Swiss start-up ClearSpace SA has received a $104 million (£86 million) contract to remove all debris from the space. The contract was awarded by the European Space Agency (ESA) and would be the first world’s mission for debris removal. Jan Worner, ESA Director General, said that the mission is referred to as ClearSpace-1. He added that the main mission’s target is to gather space debris that is active. 

On 13th November, ClearSpace signed the contract with ESA. Contrary to other ESA contracts that allow the agency to procure and coordinate the mission, ClearSpace-1 involves buying a service. ESA said that it hopes this mission would develop a commercial sector, especially for the European industry.  

Apart from the £86 million given by ESA, ClearSpace will receive an extra £24 million from commercial investors. In this £24 million, £14 million would be used in the mission, while the remaining £10 million is for contingencies. This is according to Valeria Andreoni, the ESA spokesperson. ESA is expected to provide the technology that would be used in the mission. The agency’s Clean Space initiative is the developer of this innovative technology and will also be part of Active Debris Removal. The technology to be used would include vision-based AI, control and navigation systems, advanced guidance, and robotic arms.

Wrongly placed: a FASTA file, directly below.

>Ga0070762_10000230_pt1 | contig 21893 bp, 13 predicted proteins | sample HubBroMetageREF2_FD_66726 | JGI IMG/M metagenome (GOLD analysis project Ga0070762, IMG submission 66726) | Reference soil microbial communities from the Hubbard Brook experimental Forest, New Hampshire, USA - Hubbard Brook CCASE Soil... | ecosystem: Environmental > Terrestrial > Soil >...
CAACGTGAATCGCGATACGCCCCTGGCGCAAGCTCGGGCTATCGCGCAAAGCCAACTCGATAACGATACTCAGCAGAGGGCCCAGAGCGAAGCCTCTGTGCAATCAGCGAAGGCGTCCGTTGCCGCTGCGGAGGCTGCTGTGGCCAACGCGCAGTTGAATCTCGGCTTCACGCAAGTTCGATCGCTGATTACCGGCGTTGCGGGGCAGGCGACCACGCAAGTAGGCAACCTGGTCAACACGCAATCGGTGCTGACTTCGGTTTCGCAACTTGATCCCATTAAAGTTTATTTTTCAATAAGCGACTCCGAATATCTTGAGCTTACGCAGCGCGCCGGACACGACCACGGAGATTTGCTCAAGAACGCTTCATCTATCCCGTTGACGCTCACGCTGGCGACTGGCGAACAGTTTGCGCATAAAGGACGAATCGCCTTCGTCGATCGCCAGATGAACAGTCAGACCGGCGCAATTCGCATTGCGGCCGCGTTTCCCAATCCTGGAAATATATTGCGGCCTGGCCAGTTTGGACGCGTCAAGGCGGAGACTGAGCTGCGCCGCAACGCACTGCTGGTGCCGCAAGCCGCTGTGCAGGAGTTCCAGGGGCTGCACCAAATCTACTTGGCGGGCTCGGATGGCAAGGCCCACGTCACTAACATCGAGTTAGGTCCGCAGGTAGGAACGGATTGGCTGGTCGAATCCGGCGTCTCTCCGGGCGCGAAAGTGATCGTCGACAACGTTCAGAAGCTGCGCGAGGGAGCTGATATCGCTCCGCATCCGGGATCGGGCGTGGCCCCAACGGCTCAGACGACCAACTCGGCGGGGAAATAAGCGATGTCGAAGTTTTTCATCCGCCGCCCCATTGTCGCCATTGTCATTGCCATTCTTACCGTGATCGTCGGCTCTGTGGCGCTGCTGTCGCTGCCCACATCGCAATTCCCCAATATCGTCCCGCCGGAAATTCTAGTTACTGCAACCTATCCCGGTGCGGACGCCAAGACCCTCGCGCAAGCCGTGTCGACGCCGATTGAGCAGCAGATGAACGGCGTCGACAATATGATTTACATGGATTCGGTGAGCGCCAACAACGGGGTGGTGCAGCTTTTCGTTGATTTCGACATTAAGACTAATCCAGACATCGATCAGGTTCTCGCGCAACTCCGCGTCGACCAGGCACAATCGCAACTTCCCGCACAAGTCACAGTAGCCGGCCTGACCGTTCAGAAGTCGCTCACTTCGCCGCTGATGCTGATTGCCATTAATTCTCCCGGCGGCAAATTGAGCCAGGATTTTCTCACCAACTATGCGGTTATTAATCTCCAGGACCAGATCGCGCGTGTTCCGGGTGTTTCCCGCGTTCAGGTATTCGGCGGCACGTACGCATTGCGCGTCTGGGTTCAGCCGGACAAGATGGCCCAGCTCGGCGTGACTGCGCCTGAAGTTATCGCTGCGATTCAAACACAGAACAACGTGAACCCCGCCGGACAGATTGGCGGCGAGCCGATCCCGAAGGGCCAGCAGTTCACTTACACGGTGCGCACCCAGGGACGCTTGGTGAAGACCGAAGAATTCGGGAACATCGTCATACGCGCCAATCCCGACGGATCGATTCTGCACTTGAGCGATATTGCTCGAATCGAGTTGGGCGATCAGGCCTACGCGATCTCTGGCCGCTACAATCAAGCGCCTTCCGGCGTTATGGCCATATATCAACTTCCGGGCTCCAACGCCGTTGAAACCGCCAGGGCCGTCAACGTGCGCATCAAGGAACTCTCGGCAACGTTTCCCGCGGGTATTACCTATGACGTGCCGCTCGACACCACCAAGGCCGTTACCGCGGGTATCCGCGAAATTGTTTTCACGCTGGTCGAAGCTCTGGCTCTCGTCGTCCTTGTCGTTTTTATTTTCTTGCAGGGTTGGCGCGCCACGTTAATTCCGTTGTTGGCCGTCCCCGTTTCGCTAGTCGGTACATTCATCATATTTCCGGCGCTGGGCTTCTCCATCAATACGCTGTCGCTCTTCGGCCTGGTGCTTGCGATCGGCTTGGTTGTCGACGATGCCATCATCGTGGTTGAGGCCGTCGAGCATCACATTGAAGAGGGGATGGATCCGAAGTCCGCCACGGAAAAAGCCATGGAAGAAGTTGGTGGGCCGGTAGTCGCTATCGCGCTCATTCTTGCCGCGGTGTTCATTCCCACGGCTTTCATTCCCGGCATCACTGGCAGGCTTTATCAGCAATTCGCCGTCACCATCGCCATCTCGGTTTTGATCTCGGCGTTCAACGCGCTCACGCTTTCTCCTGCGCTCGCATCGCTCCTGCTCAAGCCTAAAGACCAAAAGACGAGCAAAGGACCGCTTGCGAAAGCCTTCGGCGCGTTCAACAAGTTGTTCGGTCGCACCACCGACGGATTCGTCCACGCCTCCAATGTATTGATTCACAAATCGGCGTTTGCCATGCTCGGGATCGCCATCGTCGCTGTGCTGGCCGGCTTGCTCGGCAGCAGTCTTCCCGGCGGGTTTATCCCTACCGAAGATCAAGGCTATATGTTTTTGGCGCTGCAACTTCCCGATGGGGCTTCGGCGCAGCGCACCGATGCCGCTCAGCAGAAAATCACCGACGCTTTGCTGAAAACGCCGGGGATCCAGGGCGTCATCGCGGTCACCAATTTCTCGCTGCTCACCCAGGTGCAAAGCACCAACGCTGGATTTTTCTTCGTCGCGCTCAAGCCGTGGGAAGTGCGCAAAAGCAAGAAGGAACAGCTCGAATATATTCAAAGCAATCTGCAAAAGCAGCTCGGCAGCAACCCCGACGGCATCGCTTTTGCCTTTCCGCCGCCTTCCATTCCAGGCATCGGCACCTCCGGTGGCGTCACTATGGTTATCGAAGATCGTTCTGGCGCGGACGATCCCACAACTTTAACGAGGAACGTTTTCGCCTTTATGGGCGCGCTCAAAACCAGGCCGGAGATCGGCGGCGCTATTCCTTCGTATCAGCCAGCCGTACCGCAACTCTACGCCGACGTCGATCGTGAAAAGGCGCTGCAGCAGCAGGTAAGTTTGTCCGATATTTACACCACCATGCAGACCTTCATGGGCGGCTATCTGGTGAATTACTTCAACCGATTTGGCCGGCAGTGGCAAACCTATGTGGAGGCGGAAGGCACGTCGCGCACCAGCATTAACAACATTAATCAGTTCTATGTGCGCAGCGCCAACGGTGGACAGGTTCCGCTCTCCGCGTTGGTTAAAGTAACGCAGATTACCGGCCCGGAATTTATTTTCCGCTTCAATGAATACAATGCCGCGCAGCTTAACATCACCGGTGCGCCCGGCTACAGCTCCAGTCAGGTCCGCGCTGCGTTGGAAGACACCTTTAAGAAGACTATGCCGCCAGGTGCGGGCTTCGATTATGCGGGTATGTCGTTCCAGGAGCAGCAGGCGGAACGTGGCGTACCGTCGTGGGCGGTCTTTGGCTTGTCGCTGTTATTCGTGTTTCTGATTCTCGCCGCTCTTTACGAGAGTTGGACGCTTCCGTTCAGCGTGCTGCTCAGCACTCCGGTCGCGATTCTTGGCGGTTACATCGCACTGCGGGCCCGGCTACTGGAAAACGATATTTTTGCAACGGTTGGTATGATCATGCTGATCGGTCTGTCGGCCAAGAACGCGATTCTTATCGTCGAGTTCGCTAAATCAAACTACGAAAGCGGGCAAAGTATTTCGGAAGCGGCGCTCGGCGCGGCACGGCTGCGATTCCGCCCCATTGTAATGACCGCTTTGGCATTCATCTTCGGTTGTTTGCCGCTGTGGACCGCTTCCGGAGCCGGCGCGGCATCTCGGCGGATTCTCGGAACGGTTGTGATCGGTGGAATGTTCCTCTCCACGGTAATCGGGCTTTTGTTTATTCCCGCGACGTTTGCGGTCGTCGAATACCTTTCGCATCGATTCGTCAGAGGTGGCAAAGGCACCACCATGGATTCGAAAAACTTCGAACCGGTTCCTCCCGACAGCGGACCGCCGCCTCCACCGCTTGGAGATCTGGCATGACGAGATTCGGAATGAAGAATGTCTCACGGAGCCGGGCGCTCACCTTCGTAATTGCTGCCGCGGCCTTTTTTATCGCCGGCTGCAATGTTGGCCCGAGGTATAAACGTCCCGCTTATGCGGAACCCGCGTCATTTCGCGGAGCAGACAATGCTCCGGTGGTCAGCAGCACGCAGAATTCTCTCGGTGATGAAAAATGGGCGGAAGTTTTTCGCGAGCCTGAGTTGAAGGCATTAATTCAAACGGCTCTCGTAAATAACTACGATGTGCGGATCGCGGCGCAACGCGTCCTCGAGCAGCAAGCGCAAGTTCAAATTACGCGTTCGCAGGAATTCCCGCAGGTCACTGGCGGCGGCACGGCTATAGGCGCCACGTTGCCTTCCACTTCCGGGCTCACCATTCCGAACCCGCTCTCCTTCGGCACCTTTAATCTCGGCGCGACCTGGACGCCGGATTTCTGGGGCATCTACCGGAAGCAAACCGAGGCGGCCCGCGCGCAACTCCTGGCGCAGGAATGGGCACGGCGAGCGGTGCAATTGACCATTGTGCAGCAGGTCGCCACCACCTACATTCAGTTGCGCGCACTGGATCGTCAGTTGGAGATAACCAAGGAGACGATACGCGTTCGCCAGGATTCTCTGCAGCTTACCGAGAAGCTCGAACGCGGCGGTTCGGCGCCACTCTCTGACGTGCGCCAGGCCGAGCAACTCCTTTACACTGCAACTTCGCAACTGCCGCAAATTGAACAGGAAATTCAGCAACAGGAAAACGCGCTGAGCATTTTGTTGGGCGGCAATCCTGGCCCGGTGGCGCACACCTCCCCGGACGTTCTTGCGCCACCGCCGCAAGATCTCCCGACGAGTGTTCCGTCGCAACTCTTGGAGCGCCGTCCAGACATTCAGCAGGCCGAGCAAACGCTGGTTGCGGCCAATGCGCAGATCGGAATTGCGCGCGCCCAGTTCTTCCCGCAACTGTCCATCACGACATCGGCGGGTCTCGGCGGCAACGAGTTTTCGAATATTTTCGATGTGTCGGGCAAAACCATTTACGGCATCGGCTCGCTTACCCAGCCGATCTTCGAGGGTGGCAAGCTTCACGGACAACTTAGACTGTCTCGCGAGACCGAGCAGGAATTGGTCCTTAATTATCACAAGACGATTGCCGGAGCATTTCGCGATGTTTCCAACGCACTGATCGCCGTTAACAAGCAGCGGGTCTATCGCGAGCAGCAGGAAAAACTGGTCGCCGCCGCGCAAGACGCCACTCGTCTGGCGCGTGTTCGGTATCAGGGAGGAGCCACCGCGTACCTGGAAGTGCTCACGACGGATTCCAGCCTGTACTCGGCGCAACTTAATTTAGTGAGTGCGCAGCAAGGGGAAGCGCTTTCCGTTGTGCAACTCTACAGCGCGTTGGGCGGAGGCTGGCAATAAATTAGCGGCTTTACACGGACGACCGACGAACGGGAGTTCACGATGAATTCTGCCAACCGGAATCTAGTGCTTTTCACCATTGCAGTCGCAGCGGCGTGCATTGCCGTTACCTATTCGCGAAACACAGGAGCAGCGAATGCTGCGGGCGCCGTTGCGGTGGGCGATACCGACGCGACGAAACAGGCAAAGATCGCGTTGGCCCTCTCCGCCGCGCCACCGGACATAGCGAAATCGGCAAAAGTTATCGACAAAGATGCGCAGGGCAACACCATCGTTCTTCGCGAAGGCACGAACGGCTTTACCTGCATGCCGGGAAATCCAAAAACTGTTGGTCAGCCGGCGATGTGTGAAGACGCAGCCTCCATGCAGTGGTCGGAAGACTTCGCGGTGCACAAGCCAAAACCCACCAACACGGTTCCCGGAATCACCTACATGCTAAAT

Among the objects to be retrieved is the 112-kilogram Vega Secondary Payload Adapter (Vespa), which is situated in orbit at about 664 by 801 km. The object’s main target is that it is almost the same weight and size that of a small satellite. The ClearSpace-1 weighs 500 kilograms and would be launched in 2025 using the Vega-C rocket. The vehicle has advanced features such as radar and LIDAR for navigation, cameras, and four tentacles for capturing the target object. 

After the ClearSpace-1 aircraft is launched, it will be tested and commissioned in a 500 km orbit. Then it will be moved at a higher target orbit for capture, and this procedure would be automated. After capturing the target object, the ClearSpace-1 aircraft, together with its payload, will move to a destructive orbit and burn in the atmosphere. 

Luc Piguet, ClearSpace CEO, said that after the accomplishment of this mission, the company is planning to carry out a series of follow-up missions. He added that the company aims at getting an aircraft that can capture various objects at once, reducing the service costs. Piguet said that ClearSpace has also contacted different smallsats operators such as Iridium and OneWeb. 

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